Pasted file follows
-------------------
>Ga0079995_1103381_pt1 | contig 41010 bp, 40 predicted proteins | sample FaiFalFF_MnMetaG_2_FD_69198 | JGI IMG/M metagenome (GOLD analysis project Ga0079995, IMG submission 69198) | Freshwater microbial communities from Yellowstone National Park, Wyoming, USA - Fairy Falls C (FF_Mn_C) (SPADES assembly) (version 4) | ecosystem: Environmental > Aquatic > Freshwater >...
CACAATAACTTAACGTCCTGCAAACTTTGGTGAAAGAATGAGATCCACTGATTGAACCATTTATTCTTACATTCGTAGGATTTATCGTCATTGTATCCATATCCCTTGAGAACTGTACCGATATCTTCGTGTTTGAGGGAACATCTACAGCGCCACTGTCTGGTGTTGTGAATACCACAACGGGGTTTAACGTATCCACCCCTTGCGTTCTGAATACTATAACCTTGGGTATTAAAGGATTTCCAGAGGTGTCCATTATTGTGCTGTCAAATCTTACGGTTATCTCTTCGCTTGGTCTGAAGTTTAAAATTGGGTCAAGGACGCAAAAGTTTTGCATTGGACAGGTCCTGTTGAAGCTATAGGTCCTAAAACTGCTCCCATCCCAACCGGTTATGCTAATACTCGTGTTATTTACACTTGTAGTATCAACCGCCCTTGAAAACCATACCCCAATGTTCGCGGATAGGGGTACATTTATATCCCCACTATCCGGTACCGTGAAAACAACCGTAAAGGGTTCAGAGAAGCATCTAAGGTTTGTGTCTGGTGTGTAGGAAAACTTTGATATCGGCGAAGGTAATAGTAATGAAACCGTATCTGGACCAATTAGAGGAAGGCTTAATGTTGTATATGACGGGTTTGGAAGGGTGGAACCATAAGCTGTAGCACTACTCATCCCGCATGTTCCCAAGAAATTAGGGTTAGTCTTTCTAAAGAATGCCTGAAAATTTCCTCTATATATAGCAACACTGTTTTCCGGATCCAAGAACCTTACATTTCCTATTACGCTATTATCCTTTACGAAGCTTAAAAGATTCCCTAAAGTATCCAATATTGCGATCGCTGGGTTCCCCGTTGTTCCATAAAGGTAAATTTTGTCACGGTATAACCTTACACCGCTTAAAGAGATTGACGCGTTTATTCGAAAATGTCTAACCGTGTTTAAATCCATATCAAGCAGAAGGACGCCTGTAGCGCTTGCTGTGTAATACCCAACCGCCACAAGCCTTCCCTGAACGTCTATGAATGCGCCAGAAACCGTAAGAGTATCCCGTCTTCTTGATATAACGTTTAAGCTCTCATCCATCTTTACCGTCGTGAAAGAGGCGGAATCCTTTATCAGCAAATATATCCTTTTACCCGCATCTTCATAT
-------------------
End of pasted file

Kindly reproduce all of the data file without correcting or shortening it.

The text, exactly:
>Ga0079995_1103381_pt1 | contig 41010 bp, 40 predicted proteins | sample FaiFalFF_MnMetaG_2_FD_69198 | JGI IMG/M metagenome (GOLD analysis project Ga0079995, IMG submission 69198) | Freshwater microbial communities from Yellowstone National Park, Wyoming, USA - Fairy Falls C (FF_Mn_C) (SPADES assembly) (version 4) | ecosystem: Environmental > Aquatic > Freshwater >...
CACAATAACTTAACGTCCTGCAAACTTTGGTGAAAGAATGAGATCCACTGATTGAACCATTTATTCTTACATTCGTAGGATTTATCGTCATTGTATCCATATCCCTTGAGAACTGTACCGATATCTTCGTGTTTGAGGGAACATCTACAGCGCCACTGTCTGGTGTTGTGAATACCACAACGGGGTTTAACGTATCCACCCCTTGCGTTCTGAATACTATAACCTTGGGTATTAAAGGATTTCCAGAGGTGTCCATTATTGTGCTGTCAAATCTTACGGTTATCTCTTCGCTTGGTCTGAAGTTTAAAATTGGGTCAAGGACGCAAAAGTTTTGCATTGGACAGGTCCTGTTGAAGCTATAGGTCCTAAAACTGCTCCCATCCCAACCGGTTATGCTAATACTCGTGTTATTTACACTTGTAGTATCAACCGCCCTTGAAAACCATACCCCAATGTTCGCGGATAGGGGTACATTTATATCCCCACTATCCGGTACCGTGAAAACAACCGTAAAGGGTTCAGAGAAGCATCTAAGGTTTGTGTCTGGTGTGTAGGAAAACTTTGATATCGGCGAAGGTAATAGTAATGAAACCGTATCTGGACCAATTAGAGGAAGGCTTAATGTTGTATATGACGGGTTTGGAAGGGTGGAACCATAAGCTGTAGCACTACTCATCCCGCATGTTCCCAAGAAATTAGGGTTAGTCTTTCTAAAGAATGCCTGAAAATTTCCTCTATATATAGCAACACTGTTTTCCGGATCCAAGAACCTTACATTTCCTATTACGCTATTATCCTTTACGAAGCTTAAAAGATTCCCTAAAGTATCCAATATTGCGATCGCTGGGTTCCCCGTTGTTCCATAAAGGTAAATTTTGTCACGGTATAACCTTACACCGCTTAAAGAGATTGACGCGTTTATTCGAAAATGTCTAACCGTGTTTAAATCCATATCAAGCAGAAGGACGCCTGTAGCGCTTGCTGTGTAATACCCAACCGCCACAAGCCTTCCCTGAACGTCTATGAATGCGCCAGAAACCGTAAGAGTATCCCGTCTTCTTGATATAACGTTTAAGCTCTCATCCATCTTTACCGTCGTGAAAGAGGCGGAATCCTTTATCAGCAAATATATCCTTTTACCCGCATCTTCATAT